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Life In Aleppo Improves During Syrian Cease-Fire


Let's get one perspective on life in Syria's cessation of hostilities - that's what diplomats call a plan to halt some of the shooting in a disastrous war. The cease-fire was supposed to improve life in the devastated city of Aleppo. In that city, Dr. Rami Kalazi says that for a while, it did.

RAMI KALAZI: Indeed, these couple weeks ago were actually much comfortable for us. We didn't see these airplanes, these helicopters, these barrel bombs. The clashes were in the most minimum, actually.

INSKEEP: Dr. Kalazi works at an improvised hospital. It's in a rebel area not far from the battle lines. The hospital stayed busy when the shooting died down, but the type of traffic was strangely hopeful.

KALAZI: The patients, which are not emergency or urgent, they have increased because the situation became much safer.

INSKEEP: People were arriving not with gunshot wounds, but simply because they were sick. They felt safe enough to go out and seek ordinary medical care. So there was a pause in the shooting. And then, in recent days, the doctor started hearing explosions again.

KALAZI: We have experienced again the barrel bombs, the airplanes, the clashes. So it's now not safe. It's like the situation before the cease-fire.

INSKEEP: You've called your hospital a field hospital. What is it, exactly?

KALAZI: The most specific feature for - to be a field hospital - that you are targeted. It's in Syria like this. So we have been damaged several times and repair this place. And now we are trying to work underground because we are always being targeted.

INSKEEP: And you spend most of your time in the basement.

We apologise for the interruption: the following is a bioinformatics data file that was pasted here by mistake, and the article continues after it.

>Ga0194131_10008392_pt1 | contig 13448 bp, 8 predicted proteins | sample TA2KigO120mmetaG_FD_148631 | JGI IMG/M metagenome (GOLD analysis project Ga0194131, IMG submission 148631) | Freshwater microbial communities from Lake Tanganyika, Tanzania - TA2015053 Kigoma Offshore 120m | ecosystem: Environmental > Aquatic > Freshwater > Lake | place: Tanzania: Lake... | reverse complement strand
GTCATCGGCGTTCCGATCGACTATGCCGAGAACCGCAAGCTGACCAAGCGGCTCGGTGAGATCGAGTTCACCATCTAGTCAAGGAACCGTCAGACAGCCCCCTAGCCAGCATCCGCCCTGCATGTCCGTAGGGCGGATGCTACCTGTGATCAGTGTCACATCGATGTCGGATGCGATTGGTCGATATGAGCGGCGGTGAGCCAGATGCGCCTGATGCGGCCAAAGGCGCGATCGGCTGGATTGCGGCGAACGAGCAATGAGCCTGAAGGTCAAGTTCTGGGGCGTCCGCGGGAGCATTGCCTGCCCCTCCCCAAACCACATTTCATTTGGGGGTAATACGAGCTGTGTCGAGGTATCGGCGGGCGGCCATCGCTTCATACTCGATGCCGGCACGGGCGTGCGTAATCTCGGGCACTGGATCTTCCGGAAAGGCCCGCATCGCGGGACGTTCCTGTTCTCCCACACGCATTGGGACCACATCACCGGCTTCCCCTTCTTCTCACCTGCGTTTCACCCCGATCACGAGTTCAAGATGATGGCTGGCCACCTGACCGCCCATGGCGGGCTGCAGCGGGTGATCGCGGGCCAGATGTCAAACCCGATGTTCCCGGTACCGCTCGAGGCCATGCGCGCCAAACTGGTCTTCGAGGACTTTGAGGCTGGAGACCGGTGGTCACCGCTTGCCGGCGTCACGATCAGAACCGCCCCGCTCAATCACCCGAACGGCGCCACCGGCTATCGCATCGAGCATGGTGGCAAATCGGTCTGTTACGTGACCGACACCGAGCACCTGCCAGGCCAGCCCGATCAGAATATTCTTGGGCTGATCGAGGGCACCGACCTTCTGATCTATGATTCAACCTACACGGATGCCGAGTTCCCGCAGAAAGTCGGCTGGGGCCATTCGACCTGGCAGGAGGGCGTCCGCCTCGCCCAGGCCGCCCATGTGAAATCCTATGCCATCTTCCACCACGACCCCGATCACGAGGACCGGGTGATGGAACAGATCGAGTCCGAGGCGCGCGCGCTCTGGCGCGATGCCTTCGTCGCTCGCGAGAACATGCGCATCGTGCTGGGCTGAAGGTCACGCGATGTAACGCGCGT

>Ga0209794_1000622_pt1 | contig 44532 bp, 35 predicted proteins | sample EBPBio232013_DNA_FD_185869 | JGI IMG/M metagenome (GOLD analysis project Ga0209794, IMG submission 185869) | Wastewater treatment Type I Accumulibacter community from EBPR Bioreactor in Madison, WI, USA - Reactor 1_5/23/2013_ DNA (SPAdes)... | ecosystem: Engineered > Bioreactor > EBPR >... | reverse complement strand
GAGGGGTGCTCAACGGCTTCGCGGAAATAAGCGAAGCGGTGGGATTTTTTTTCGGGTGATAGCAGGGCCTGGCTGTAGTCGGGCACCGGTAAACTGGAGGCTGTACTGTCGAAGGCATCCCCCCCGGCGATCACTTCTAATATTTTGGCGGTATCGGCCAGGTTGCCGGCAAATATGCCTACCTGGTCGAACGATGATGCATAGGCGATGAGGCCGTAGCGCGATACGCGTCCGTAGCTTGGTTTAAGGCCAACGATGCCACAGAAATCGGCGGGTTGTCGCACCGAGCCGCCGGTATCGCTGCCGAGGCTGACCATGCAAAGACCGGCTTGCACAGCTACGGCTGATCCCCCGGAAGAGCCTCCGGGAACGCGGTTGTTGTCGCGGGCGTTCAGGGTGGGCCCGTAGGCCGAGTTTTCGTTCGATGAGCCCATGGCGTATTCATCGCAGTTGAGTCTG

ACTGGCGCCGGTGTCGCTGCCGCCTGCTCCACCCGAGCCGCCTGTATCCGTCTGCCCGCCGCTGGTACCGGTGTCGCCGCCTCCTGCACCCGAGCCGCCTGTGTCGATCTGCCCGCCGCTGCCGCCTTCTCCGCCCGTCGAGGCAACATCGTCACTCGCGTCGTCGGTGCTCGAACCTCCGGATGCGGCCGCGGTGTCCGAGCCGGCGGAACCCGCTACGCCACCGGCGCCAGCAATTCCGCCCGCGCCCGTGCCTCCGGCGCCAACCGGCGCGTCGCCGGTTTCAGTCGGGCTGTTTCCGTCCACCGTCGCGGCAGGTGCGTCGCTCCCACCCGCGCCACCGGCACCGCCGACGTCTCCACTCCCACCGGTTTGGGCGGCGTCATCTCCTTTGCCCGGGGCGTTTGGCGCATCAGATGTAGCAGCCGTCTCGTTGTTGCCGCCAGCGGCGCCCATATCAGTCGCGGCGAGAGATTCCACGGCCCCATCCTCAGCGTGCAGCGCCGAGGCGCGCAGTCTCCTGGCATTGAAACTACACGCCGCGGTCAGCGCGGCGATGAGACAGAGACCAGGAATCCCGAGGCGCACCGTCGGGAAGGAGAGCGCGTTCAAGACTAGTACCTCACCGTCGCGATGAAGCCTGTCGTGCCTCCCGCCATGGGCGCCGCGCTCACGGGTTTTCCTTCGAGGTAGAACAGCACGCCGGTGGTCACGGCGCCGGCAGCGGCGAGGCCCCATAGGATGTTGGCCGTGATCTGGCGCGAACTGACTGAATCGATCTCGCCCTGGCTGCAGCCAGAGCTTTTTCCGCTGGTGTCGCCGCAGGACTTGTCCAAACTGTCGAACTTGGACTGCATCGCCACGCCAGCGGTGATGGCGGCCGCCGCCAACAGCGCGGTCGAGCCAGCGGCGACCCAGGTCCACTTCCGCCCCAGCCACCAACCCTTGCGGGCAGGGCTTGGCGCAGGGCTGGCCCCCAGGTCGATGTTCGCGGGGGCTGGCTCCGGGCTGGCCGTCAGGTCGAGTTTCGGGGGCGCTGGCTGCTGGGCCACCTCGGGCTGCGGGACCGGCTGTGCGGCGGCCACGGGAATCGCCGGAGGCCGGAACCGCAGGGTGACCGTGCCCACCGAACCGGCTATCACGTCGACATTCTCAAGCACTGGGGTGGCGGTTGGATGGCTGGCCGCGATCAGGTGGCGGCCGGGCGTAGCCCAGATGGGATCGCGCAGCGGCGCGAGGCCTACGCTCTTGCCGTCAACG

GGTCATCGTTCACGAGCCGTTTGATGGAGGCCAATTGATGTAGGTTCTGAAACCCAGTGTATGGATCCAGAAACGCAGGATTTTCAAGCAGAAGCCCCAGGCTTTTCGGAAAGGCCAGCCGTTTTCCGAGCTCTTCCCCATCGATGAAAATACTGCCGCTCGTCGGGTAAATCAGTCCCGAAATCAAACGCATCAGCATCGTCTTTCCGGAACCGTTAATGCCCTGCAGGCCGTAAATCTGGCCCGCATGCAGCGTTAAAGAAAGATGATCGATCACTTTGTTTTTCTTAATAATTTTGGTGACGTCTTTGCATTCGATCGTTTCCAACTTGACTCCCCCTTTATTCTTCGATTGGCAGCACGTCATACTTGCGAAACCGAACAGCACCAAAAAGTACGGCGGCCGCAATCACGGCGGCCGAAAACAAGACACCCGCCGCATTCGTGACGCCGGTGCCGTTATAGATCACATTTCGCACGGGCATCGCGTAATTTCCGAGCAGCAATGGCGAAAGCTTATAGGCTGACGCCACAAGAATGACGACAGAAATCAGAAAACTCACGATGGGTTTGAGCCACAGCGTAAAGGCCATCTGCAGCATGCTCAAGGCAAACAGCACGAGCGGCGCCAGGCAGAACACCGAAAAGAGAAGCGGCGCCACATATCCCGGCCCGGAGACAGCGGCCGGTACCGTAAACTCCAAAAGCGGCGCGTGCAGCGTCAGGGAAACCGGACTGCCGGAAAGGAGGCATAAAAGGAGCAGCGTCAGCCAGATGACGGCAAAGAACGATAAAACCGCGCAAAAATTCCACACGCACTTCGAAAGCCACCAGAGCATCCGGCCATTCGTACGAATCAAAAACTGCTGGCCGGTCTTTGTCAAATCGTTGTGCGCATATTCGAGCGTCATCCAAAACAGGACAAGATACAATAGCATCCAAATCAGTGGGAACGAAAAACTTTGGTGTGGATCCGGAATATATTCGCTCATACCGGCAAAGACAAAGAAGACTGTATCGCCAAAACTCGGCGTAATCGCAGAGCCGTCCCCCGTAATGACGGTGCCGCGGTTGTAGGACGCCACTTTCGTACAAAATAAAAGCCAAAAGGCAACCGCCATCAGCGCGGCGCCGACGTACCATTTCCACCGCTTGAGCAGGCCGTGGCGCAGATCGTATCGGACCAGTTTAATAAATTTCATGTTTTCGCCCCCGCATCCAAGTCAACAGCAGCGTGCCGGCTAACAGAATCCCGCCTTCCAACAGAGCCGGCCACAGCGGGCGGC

INSKEEP: How many patients do you have in the hospital right now?

KALAZI: The total in a month, it's about 5 to 6,000.

INSKEEP: How many beds do you have?

KALAZI: We have four ICU beds, and we have 15 beds in the ward.

INSKEEP: So you have 19 beds, and you're sometimes treating hundreds of people per day.

KALAZI: Yes. So too many times we are obligated to transfer patients to other hospitals.

INSKEEP: About how far is your facility from the front line?

KALAZI: Our hospital is relatively close. I think it's about three kilometers.

INSKEEP: Do you ever have that moment of panic of thinking the enemy might be coming?

KALAZI: Yes. Once we heard that the Syrian regime forces are only less than one kilometer to our hospital. So we have this panic, and we didn't know what to do. Should we flee? Should we stay? Should we fight? We didn't know what we should have to do.

INSKEEP: Have you thought about joining the flow of refugees into Turkey and beyond?

KALAZI: No, actually. I was living in Turkey - my wife and my baby - for only one and a half year. But then we have returned to Syria because it's our home.

INSKEEP: How's your family doing?

KALAZI: They are safe. When the situation is much dangerous, I transfer them to Idlib because it is much safer, actually, because there is a cease-fire there. We could move for some days or some weeks and then return to here.

INSKEEP: Thank you very much.

KALAZI: Thanks a lot.

INSKEEP: Rami Kalazi, talking here by Skype, is a neurosurgeon in Syria. Transcript provided by NPR, Copyright NPR.